The patients allocated SSRIs had a greater improvement of FMMS score (MD, 15.05; 95% CI, 8.22–21.88; P < .001) (I2 = 0%) than those allocated placebo (Fig. 3C). In addition, adverse events about seizure (RR, 1.47; 95% CI, 1.05–2.06; P = .03) (I2 = 0%) and nausea (RR, 3.07; 95% CI, 1.52–6.18; P = .002) (I2 = 0%) had significant difference between these 2 groups (Fig. 4A, B). The patients allocated SSRIs were less likely to have psychiatric disorders/insanity (RR, 0.66; 95% CI, 0.48–0.90; P = .009) (I2 = 0%) than those allocated placebo (Fig. 4C). Other adverse events, including insomnia, abdominal pain/stomachache, drowsiness/somnolence, sweating, dizziness, sexual dysfunction, cardiovascular events, bleeding events, and death, showed no significant difference between SSRIs group and placebo group (see Supplemental figure, http://links.lww.com/MD/D727. Figure shows other adverse events of SSRIs therapy compared with placebo therapy).
3.6 Publication bias
For functional independence, no evidence of publication bias was revealed (Egger test, 0.129; Begg test, 0.308). And the same result was observed in the outcome of depression occurrence (Egger test, 0.715; Begg test, 0.734) (Fig. 5).
We performed a meta-analysis of ten trials to evaluate the efficacy and safety of early SSRIs therapy for post-stroke functional independence and post-stroke depression prevention. Firstly, the outcome of functional independence did not differ significantly between SSRIs group and placebo group. And a part of subgroup analyses (fluoxetine vs citalopram; ischemic stroke vs unspecified) revealed the similar statistic outcomes. On the contrary, other subgroup analyses (publication years ≥2018 vs <2018; sample sizes ≥200 vs <200) showed significant statistic difference. And a considerable subgroup differences was also detected. Secondly, early SSRIs therapy was associated with the lower occurrence of post-stroke depression and the improvement of FMMS score. In addition, the assessment of adverse events showed a significantly higher rate of seizure and nausea in patients treated with SSRIs than those treated with placebo. And we found that SSRIs was also related to a lower occurrence of psychiatric disorders/insanity after stroke.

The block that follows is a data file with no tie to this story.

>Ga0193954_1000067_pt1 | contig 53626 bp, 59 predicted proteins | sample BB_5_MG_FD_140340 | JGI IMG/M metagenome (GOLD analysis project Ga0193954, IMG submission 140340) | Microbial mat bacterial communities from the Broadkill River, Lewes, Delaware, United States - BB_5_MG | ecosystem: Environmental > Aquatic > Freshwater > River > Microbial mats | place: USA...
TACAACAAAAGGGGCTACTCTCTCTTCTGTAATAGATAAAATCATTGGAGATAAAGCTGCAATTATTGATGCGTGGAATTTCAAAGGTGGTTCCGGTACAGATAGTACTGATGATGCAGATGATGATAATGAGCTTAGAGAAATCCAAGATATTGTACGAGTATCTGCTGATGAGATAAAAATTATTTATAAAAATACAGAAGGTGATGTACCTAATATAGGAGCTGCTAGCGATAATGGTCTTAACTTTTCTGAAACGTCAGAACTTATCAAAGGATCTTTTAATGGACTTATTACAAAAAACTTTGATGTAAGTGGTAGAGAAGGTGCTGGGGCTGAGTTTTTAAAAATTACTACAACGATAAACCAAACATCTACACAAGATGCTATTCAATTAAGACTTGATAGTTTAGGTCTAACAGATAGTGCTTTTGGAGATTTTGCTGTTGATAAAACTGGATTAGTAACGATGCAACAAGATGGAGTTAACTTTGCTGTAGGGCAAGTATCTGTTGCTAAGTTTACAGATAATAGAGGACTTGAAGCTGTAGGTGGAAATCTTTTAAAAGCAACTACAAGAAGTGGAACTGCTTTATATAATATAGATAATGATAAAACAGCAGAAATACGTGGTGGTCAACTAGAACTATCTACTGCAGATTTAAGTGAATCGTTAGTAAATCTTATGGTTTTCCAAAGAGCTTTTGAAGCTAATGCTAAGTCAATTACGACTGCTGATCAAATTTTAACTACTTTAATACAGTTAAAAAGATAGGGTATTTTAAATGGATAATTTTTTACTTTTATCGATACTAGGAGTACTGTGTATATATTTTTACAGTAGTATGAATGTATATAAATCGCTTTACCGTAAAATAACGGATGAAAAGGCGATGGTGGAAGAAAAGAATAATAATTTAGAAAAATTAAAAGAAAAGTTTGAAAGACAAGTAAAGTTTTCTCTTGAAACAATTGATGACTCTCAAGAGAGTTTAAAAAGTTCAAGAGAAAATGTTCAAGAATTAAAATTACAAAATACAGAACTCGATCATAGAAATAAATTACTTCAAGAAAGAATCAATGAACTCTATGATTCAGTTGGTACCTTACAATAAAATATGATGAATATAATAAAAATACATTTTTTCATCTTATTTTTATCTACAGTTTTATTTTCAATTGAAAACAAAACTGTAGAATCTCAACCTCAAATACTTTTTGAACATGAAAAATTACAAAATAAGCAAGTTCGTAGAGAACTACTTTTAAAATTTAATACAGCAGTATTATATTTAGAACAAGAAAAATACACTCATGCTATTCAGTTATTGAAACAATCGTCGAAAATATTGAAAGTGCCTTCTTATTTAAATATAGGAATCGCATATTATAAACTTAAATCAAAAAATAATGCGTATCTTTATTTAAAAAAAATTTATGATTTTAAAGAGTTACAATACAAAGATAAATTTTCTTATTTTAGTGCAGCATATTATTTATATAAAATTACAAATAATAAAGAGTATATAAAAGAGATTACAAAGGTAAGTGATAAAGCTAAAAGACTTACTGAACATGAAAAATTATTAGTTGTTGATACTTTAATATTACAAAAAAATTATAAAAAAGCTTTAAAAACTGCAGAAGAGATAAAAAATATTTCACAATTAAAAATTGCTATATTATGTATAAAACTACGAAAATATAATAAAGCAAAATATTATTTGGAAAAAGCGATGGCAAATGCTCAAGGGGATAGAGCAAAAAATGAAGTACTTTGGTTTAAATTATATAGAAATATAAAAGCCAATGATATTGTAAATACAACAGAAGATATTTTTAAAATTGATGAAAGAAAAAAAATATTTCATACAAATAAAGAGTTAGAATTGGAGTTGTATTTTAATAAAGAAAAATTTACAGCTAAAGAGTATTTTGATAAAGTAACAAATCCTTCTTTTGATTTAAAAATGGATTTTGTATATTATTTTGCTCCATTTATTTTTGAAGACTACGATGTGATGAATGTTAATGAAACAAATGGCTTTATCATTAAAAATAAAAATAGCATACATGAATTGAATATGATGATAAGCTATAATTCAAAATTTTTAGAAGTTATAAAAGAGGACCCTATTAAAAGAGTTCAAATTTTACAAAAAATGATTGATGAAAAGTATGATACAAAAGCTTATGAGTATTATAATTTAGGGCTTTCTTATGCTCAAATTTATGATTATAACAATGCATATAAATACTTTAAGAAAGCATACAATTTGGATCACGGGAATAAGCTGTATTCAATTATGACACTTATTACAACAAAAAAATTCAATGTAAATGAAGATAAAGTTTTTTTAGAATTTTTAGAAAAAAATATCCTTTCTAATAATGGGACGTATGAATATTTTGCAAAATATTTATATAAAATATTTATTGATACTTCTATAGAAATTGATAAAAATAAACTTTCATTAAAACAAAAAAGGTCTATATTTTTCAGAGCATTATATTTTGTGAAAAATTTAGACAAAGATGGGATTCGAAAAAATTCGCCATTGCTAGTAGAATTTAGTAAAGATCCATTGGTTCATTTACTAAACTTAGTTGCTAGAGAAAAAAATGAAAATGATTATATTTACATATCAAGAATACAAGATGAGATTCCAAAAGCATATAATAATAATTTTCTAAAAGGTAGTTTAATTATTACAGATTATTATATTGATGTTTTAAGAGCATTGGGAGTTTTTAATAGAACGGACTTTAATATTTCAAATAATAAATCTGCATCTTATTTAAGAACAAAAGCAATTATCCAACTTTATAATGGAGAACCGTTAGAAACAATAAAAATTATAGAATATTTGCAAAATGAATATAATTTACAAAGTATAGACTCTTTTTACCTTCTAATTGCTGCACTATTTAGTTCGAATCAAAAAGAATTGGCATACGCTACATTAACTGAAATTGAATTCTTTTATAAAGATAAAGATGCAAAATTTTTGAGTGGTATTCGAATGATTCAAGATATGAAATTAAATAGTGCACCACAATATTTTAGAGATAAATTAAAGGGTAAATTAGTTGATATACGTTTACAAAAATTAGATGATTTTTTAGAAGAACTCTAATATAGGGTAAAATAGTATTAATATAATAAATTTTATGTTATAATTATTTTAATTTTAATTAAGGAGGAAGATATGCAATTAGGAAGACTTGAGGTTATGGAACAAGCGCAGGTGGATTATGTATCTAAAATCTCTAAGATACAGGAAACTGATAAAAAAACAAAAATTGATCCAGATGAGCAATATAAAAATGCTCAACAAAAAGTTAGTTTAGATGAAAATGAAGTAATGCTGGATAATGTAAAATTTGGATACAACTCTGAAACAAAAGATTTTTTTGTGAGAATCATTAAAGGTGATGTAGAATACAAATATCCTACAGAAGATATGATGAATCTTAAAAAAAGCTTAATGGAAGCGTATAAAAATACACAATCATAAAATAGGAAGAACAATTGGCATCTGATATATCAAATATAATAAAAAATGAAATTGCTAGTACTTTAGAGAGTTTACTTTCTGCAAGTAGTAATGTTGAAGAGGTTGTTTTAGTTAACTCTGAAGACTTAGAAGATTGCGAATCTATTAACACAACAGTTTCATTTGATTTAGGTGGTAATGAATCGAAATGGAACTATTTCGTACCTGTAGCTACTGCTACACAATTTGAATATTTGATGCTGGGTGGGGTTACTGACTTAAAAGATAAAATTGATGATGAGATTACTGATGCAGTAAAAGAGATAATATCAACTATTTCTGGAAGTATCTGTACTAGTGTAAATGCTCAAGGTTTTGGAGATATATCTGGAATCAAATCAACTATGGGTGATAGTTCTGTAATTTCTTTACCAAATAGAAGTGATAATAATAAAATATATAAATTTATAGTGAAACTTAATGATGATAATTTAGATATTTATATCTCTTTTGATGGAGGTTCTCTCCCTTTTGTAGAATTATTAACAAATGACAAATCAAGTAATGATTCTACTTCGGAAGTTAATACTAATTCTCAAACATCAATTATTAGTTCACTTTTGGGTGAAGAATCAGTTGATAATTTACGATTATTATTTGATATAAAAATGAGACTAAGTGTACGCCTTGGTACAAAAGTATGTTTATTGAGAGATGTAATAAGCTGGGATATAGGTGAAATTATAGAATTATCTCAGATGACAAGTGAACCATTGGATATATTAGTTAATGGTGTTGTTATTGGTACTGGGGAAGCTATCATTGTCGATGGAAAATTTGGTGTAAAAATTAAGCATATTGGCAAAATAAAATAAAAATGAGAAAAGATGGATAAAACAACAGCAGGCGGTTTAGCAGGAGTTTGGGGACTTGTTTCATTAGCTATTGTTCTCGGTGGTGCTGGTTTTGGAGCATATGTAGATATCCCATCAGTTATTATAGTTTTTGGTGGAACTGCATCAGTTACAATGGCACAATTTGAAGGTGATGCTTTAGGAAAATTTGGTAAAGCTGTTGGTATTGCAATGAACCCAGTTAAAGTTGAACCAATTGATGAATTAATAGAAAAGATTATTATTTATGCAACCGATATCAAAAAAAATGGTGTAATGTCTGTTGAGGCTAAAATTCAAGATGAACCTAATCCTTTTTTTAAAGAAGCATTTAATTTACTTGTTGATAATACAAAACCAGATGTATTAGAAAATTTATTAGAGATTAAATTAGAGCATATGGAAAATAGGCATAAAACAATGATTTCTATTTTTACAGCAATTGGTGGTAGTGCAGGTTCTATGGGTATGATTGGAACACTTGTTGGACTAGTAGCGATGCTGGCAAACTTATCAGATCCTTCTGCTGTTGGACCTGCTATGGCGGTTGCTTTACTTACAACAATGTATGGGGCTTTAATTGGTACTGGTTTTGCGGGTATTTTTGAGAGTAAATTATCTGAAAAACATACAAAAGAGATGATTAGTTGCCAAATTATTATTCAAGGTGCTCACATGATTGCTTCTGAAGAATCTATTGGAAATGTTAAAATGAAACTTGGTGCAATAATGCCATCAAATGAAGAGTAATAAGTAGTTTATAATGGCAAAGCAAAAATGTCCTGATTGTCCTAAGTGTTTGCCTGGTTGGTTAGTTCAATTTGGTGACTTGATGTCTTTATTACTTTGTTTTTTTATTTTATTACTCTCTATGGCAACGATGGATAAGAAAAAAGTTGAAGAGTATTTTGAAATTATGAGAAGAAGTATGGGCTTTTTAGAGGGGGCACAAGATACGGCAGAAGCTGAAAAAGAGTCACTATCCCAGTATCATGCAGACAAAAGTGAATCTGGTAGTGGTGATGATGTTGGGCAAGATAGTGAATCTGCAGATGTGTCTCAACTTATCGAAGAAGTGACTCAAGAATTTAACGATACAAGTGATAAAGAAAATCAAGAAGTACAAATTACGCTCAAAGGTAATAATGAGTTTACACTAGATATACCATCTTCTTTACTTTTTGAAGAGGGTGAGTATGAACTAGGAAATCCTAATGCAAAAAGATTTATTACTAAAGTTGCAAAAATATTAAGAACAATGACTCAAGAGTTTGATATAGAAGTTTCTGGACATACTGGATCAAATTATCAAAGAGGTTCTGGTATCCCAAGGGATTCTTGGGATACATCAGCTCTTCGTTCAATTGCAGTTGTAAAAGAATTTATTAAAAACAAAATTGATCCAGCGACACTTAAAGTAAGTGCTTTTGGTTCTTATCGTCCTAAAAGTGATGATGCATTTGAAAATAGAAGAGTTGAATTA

The mRS score, as a valid and practical criteria of post-stoke functional outcome, provides a reliable method to assess the functional independence after stroke.[34,35] The primary outcome of our meta-analysis showed that early SSRIs therapy did not significantly improve patient's functional independence, which was opposite to the result of a meta-analysis written by Gu. Our meta-analysis was the first 1 primarily to analyze the efficacy of early SSRIs therapy compared with placebo for functional independence and obtained a negative result. We included two latest RCTs (FOCUS and TALOS),[25,26] which had much larger sample sizes and longer period of follow-up. So we believe that our result is more reliable than the previous meta-analysis.
According to the result of depression occurrence and adverse events, we determined that early SSRIs therapy can effectively reduce the occurrence of post-stroke depression and increase seizure and nausea events, which indicated SSRIs was an effective prophylactic treatment for post-stroke depression but had adverse effects of seizure and nausea. These results were also opposite to the results of the meta-analysis written by Gu and consistent with another previous meta-analysis written by Yi.[24,36] More trials with a much larger number of patients were included in our meta-analysis and a great homogeneity (depression occurrence: I2 = 23%; seizure event: I2 = 0%; nausea event: I2 = 0%) was observed. Therefore, we believe that our findings are much more reliable. In addition, our meta-analysis was the first 1 to find that early SSRIs therapy was related to a lower occurrence of psychiatric disorders/insanity after stroke. It might indicate that SSRIs is an effective medicine for post-stroke psychiatric disorders/insanity. We think SSRIs is relatively safe in post-stroke population except the side effect like seizure and nausea. A comprehensive assessment needs to be considered by physician in clinical practice.